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Special Sale All Next Week #
S> j\ ,i E the have they want of " Sunkist M seedless oranges—the safe and healthful treat
7/ || i for children. The little codgers cry for these sweet, juicy oranges. No seeds or fibre to hurt them.
fmJm "Sunkist" fruit is the cleanest of all fruits—never touched by bare hands. Every "Sunkist" orange and lemon is picked, wrapped in
Jw J® tiSSUC papcr ' 811(1 packcd f ° r by cxpcrts who wcar clcan » white > 0011011 gloves. "Sunkist" packing houses are clean, airy, sanitary.
rf "W i "Sunkist" Oranges Do Y<m Know How ''Sunkist" Lemons
I IT Thin-skinned —fibreless—seedless. The finest fruit selected from the orange groves of the
Improve Fish and Meats and Salads?
* wonderful orange land—California. This high-quality fruit is wrapped in "Sunkist" tissue paper ®* e t ' ie Pitiful juice that bursts from a fine "Sunkist" lemon! It gives a tempting, piquant
/\ ' wrappers so that you can know when you are getting the finest oranges grown. flavor to steaks, and roasts, and poultry it makes a delicious dainty of the plainest salad. When
L a_ ttc ~ Jf , , , ... _ squeezed into drinking water, lemon juice is a wonderful safeguard against impurities and adds
/ y Sunklst oran2cs b V the box - They keep for weeks Bolid and firm. Have them a hundredfold to the refreshing taste. Send for our free booklet on uses of lemons Tnd oranges
hand for breakfast, dessert and "between meals." Cheap by the dozen-cheaper by the "Sunkist" lemons are the finest selected fruit from the groves of California-the world's most
*" famous lemon groves. Thin-skinned—mostly seedless. Picked and packed by gloved hands.
Coilft/- "Sunkist" Oranges and Lemons Furnish Your Table with Handsome Rogers Silverware
tra^e ™ r * re Send them to us. We offer as premiums, "Sllllkist" PreiXliuiTl
II j||jk "Sunkist" Oranges and Lemons in "Sunkist" W rappers cok«. splTn.' 1 " I^k2 U Rki! Pre * der "
% SEND FOR THIS Send your name and full address for our complete free "* Pepptr^hlker.
ORA.NGE SPOON premium sheet and "Sunkist" Premium Club Plan. Ice Cream Fork* Gravy or Soup Ladle*
' Rod o d *""* Addrcw all order* for prtmiumt, and all mqairiet to
orfemoa wrapper, and .uc 2 c .nf. Growers Exchange, 139 North Gark Street, Chicago
Daysey May me and Her Folks
I The cold gray dawn of the morning
■after has nothing In the way of chilli
ness and gravity of color on the week
■following Christmas. There is some
|htng almost funereal in the manner
Wn which the Christmas tree in the
parlor droops; the be-ruflled and be
ribboned gifts from friends still on
display bear a look that is almost sin
ister, and the resemblance between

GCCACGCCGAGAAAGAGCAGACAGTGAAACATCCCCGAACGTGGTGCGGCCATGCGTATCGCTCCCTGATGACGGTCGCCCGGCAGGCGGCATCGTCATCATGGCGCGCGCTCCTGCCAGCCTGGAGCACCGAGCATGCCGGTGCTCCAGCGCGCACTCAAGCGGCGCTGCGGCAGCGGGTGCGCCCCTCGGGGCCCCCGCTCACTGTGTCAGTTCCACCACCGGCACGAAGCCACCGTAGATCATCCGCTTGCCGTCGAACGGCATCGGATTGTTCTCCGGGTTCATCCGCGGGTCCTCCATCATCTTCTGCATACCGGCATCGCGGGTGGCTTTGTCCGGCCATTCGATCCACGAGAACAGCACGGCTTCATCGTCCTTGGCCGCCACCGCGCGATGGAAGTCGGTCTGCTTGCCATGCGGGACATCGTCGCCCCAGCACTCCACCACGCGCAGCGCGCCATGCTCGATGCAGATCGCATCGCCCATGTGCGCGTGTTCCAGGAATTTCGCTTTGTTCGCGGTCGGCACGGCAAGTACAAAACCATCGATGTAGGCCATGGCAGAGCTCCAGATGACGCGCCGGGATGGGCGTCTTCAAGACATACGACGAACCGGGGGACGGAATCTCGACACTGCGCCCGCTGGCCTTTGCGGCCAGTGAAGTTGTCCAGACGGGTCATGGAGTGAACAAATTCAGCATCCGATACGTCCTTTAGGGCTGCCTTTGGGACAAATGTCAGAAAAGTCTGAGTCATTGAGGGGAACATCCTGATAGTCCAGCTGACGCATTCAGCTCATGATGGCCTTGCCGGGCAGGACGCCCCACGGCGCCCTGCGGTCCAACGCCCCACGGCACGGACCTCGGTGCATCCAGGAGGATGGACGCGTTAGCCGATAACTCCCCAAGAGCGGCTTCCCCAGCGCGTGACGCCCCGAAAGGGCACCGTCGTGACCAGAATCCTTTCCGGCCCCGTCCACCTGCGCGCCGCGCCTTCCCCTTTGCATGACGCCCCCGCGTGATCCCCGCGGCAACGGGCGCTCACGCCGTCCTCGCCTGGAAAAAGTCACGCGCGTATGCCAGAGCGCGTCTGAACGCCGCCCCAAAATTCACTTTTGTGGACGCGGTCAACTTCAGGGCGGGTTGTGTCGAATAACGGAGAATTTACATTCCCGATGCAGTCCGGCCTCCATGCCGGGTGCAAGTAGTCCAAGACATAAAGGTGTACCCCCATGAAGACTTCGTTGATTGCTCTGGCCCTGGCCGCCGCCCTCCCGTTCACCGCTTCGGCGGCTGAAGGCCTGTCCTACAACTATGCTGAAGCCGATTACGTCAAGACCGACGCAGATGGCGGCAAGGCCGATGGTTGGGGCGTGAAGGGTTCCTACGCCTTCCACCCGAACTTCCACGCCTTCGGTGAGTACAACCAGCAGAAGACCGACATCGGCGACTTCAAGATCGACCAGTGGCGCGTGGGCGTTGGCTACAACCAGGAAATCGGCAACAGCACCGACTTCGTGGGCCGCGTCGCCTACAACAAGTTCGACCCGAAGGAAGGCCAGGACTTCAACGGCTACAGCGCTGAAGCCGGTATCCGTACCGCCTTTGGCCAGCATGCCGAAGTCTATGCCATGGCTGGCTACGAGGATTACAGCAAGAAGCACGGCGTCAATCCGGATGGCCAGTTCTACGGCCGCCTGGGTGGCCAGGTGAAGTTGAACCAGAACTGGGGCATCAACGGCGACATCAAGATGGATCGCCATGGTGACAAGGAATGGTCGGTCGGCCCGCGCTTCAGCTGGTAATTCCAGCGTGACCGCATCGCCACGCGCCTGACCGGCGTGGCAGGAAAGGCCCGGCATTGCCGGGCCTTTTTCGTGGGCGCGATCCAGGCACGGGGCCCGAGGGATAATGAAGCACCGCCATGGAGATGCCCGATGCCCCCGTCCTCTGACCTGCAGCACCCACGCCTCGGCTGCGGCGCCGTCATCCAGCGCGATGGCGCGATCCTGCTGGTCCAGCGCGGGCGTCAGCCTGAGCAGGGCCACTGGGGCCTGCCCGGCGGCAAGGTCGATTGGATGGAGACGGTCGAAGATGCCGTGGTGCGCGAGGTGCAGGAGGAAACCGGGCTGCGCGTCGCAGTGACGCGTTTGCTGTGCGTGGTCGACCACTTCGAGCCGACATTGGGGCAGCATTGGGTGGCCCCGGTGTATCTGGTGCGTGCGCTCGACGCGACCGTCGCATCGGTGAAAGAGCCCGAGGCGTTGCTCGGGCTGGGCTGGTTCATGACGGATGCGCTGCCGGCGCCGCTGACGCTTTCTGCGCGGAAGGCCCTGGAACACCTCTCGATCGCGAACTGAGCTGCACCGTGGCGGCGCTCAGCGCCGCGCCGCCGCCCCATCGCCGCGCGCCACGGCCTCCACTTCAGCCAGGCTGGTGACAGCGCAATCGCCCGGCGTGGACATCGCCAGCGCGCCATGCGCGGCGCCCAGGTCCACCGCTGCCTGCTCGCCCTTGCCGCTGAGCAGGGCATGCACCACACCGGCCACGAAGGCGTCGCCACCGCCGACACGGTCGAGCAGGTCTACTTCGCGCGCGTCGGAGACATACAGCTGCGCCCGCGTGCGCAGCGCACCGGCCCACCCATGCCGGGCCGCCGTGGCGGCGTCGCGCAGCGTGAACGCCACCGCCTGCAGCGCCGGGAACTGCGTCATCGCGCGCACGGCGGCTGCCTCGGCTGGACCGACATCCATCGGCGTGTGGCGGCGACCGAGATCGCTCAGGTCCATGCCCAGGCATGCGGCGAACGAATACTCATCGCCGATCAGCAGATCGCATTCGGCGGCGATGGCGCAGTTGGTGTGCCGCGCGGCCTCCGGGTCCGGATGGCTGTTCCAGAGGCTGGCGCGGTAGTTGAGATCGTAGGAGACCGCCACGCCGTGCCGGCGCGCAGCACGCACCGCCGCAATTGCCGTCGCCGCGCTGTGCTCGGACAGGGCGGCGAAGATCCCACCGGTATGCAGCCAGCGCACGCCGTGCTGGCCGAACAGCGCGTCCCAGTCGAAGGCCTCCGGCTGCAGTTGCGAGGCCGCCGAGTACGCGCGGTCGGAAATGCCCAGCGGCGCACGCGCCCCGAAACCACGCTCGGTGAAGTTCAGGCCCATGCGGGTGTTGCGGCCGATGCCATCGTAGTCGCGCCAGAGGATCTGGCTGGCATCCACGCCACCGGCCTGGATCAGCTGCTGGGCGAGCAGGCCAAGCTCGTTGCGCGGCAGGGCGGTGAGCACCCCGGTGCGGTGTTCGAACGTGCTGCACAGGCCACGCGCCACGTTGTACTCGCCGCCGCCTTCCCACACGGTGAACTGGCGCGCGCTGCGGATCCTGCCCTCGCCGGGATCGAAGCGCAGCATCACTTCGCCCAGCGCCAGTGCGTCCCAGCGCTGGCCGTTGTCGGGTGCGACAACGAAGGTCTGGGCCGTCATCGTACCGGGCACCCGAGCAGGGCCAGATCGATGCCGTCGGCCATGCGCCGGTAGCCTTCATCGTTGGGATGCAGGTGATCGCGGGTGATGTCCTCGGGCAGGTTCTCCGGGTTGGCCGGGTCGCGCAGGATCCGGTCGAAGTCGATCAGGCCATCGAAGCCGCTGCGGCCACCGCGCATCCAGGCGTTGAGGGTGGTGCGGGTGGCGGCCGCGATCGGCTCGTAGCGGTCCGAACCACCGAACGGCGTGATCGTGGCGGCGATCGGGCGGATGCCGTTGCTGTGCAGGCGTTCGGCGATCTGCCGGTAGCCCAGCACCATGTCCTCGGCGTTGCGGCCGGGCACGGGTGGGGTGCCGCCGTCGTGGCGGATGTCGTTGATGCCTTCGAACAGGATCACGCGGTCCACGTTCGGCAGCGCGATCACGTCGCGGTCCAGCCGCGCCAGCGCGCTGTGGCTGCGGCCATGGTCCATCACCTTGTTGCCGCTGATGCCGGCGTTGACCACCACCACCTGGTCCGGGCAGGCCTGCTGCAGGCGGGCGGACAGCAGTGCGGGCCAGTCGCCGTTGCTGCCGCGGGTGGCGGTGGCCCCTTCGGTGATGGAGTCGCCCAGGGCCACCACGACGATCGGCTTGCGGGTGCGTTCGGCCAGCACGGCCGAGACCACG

the sound of the toys breaking under
every footstep on the floor and the
explosions of wrath from Father is
The atmosphere is charged with the
feeling that they have become the
kindling wood which Is to burn up
both his patience and his money. And
every woman knows what that means.
Daj'sey Mayme Appleton was so de
pressed when she looked over what
she had made on the Christmas trade
that she regretted she had not be
come a "spug," one of that noble band
of brave women who compose the so
ciety for the Prevention of Useless
She wearily counted ten pearl
handled pens, live manicure sets,
seven vanity bags, four corset holders,
eleven hatpin receivers, nine fancy
bags, seven napkin rings and so
kriany aprons that If she stayed home
%very day for thirty years and wore
three at a time she never could wear
Suddenly a happy thought struck
her. She would become a spug! It
J > jMMMMweminMimieiemniieniieiemiemiee •>
J Broadwau I
;!! 1 Jones r|
' From the Play of }!!
'' George M. Cohan jo'
* ► —————— f T i
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J I EDWARD MARSHALL (f j
4 » VIA FWtwnpfc fna Sum blk Phj I ❖
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Copyright, 1813, bj O. W. Dillingham Company
Her manner now became more seri
ous and rather puzzling. It was not
as If he had done anything which dis
pleased her, it was not even as if she
thought he might; it was only that of
the delightful woman who ia wonder
ing if, presently, she may not think he
might She was not suspicious, she
inspected that she might suspect. Ha
knew It; men always know when worn
m are beginning to wonder if they had
lot better very soon begin to wonder,
t's the only intuition mere men have.
Phe others are all feminine mono po
Presently, while he waited, acutely
(onadouß that some unpleasant ele
ment had entered into the situation,
but densely Ignorant of Its character;
And while she calmly went about the
FRIDAY EVENING, HARRISBURG TELEGRAPH JANUARY 30, 1914.
was not too late; she would be a spug
next year; not one of those who do
not give—that is not in accord with
the real Christian spirit. She would
give, but she would give what she
I have called the society which I
am organizing the Society for the
Passing on of Useful Gifts, S-P-U-G
and every woman is eligible. There
are no dues, and the only requisite
to membership is a good memory. It
would never do to pass back to Aunt
Jane, for instance, the shoe bag she
has passed on to me. Such mistakes
have an embarrassing effect on kin
reunions and cause a slump In the
Then she carefully tied to each gift
the card that came with it, bearing
Merry Xmas Greetings, Undying Love,